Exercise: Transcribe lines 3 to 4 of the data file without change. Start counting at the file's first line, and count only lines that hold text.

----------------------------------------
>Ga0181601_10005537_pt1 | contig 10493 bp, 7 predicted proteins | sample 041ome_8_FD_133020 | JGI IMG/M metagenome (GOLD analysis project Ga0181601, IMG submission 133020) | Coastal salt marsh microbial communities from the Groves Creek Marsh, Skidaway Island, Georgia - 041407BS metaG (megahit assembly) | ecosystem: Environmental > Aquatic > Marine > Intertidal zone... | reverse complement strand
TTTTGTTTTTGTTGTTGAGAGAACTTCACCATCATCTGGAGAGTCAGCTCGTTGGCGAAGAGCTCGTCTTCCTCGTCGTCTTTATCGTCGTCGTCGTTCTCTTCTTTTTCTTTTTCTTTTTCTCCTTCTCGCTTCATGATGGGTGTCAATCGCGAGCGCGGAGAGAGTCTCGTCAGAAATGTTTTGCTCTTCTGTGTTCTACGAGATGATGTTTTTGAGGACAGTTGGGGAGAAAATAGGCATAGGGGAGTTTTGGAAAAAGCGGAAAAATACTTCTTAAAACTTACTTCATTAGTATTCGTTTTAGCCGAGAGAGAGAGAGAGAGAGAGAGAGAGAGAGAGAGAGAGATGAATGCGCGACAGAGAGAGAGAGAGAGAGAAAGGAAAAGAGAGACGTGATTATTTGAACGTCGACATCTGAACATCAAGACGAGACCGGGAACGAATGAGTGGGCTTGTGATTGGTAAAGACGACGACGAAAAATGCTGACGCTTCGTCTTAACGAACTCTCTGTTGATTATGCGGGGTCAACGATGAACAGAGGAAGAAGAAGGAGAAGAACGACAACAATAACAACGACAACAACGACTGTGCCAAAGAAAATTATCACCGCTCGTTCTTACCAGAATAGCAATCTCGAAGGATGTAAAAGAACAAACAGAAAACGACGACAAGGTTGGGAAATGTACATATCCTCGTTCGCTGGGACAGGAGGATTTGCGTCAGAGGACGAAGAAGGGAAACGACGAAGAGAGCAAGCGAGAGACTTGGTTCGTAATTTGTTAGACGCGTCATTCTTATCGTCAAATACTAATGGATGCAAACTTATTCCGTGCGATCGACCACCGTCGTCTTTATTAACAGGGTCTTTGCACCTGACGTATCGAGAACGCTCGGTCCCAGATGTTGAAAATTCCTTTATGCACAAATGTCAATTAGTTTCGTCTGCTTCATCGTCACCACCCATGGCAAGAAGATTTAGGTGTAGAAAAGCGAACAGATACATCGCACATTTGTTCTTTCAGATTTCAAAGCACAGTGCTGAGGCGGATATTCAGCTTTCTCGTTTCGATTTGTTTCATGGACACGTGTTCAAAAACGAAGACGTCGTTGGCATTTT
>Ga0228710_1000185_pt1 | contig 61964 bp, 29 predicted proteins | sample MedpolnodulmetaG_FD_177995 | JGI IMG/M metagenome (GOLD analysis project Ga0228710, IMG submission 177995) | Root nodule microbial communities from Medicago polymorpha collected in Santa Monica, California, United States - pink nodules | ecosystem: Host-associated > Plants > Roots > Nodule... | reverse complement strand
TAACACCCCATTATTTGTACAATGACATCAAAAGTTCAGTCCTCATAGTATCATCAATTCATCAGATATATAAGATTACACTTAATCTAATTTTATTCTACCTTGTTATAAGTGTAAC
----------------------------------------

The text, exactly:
>Ga0228710_1000185_pt1 | contig 61964 bp, 29 predicted proteins | sample MedpolnodulmetaG_FD_177995 | JGI IMG/M metagenome (GOLD analysis project Ga0228710, IMG submission 177995) | Root nodule microbial communities from Medicago polymorpha collected in Santa Monica, California, United States - pink nodules | ecosystem: Host-associated > Plants > Roots > Nodule... | reverse complement strand
TAACACCCCATTATTTGTACAATGACATCAAAAGTTCAGTCCTCATAGTATCATCAATTCATCAGATATATAAGATTACACTTAATCTAATTTTATTCTACCTTGTTATAAGTGTAAC